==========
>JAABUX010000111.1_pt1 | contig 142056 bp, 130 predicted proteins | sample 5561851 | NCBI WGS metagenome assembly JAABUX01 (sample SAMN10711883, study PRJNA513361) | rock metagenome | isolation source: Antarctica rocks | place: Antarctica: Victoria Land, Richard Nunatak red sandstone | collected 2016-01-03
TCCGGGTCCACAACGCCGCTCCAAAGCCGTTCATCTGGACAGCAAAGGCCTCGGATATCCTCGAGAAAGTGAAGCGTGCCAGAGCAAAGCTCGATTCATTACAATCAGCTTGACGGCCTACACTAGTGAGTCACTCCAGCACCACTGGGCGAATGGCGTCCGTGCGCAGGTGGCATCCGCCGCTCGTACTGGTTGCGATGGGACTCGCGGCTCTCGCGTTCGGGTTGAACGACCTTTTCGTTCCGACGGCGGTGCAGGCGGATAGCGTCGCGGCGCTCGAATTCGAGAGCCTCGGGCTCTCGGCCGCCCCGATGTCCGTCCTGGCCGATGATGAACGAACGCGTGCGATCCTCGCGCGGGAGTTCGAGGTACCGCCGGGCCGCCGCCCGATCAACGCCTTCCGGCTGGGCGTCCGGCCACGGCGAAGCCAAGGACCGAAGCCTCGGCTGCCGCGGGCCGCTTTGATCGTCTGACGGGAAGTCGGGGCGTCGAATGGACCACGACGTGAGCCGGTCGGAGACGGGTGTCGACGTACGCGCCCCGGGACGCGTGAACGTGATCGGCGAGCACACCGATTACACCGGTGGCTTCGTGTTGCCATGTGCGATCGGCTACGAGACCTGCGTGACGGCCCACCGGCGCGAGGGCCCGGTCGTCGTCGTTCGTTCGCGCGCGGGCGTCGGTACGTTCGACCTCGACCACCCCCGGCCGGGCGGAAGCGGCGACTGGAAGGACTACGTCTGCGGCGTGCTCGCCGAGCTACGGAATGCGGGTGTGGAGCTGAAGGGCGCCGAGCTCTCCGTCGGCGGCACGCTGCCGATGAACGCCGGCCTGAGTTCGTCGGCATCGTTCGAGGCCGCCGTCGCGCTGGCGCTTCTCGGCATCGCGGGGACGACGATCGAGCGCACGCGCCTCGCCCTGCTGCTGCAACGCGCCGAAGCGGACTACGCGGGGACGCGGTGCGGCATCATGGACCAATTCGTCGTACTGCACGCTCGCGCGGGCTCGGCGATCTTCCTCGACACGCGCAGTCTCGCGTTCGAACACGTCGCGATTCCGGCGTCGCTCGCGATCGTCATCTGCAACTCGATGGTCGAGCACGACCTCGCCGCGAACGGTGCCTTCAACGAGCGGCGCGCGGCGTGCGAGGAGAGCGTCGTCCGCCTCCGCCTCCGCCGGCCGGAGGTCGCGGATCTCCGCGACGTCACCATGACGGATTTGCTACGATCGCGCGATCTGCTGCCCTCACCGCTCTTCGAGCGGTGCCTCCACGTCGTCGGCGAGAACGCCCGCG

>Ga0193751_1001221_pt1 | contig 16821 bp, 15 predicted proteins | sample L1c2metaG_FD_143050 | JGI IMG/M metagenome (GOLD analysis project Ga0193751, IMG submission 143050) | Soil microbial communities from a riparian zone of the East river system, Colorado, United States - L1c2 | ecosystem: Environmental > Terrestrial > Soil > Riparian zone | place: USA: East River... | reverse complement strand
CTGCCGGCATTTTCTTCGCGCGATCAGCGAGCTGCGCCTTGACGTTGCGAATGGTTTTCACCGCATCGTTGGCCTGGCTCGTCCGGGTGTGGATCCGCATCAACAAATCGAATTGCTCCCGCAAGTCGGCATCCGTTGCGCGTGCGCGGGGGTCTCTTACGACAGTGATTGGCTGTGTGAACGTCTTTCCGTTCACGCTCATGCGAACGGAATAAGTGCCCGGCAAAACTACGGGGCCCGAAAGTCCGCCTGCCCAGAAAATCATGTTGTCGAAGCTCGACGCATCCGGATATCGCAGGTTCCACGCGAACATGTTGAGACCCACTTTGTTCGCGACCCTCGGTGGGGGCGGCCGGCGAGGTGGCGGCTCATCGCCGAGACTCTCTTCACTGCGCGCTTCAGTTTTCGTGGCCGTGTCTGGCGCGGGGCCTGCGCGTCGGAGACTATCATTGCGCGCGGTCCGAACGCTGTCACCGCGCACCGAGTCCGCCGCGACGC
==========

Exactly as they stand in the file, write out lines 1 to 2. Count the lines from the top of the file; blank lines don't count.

>JAABUX010000111.1_pt1 | contig 142056 bp, 130 predicted proteins | sample 5561851 | NCBI WGS metagenome assembly JAABUX01 (sample SAMN10711883, study PRJNA513361) | rock metagenome | isolation source: Antarctica rocks | place: Antarctica: Victoria Land, Richard Nunatak red sandstone | collected 2016-01-03
TCCGGGTCCACAACGCCGCTCCAAAGCCGTTCATCTGGACAGCAAAGGCCTCGGATATCCTCGAGAAAGTGAAGCGTGCCAGAGCAAAGCTCGATTCATTACAATCAGCTTGACGGCCTACACTAGTGAGTCACTCCAGCACCACTGGGCGAATGGCGTCCGTGCGCAGGTGGCATCCGCCGCTCGTACTGGTTGCGATGGGACTCGCGGCTCTCGCGTTCGGGTTGAACGACCTTTTCGTTCCGACGGCGGTGCAGGCGGATAGCGTCGCGGCGCTCGAATTCGAGAGCCTCGGGCTCTCGGCCGCCCCGATGTCCGTCCTGGCCGATGATGAACGAACGCGTGCGATCCTCGCGCGGGAGTTCGAGGTACCGCCGGGCCGCCGCCCGATCAACGCCTTCCGGCTGGGCGTCCGGCCACGGCGAAGCCAAGGACCGAAGCCTCGGCTGCCGCGGGCCGCTTTGATCGTCTGACGGGAAGTCGGGGCGTCGAATGGACCACGACGTGAGCCGGTCGGAGACGGGTGTCGACGTACGCGCCCCGGGACGCGTGAACGTGATCGGCGAGCACACCGATTACACCGGTGGCTTCGTGTTGCCATGTGCGATCGGCTACGAGACCTGCGTGACGGCCCACCGGCGCGAGGGCCCGGTCGTCGTCGTTCGTTCGCGCGCGGGCGTCGGTACGTTCGACCTCGACCACCCCCGGCCGGGCGGAAGCGGCGACTGGAAGGACTACGTCTGCGGCGTGCTCGCCGAGCTACGGAATGCGGGTGTGGAGCTGAAGGGCGCCGAGCTCTCCGTCGGCGGCACGCTGCCGATGAACGCCGGCCTGAGTTCGTCGGCATCGTTCGAGGCCGCCGTCGCGCTGGCGCTTCTCGGCATCGCGGGGACGACGATCGAGCGCACGCGCCTCGCCCTGCTGCTGCAACGCGCCGAAGCGGACTACGCGGGGACGCGGTGCGGCATCATGGACCAATTCGTCGTACTGCACGCTCGCGCGGGCTCGGCGATCTTCCTCGACACGCGCAGTCTCGCGTTCGAACACGTCGCGATTCCGGCGTCGCTCGCGATCGTCATCTGCAACTCGATGGTCGAGCACGACCTCGCCGCGAACGGTGCCTTCAACGAGCGGCGCGCGGCGTGCGAGGAGAGCGTCGTCCGCCTCCGCCTCCGCCGGCCGGAGGTCGCGGATCTCCGCGACGTCACCATGACGGATTTGCTACGATCGCGCGATCTGCTGCCCTCACCGCTCTTCGAGCGGTGCCTCCACGTCGTCGGCGAGAACGCCCGCG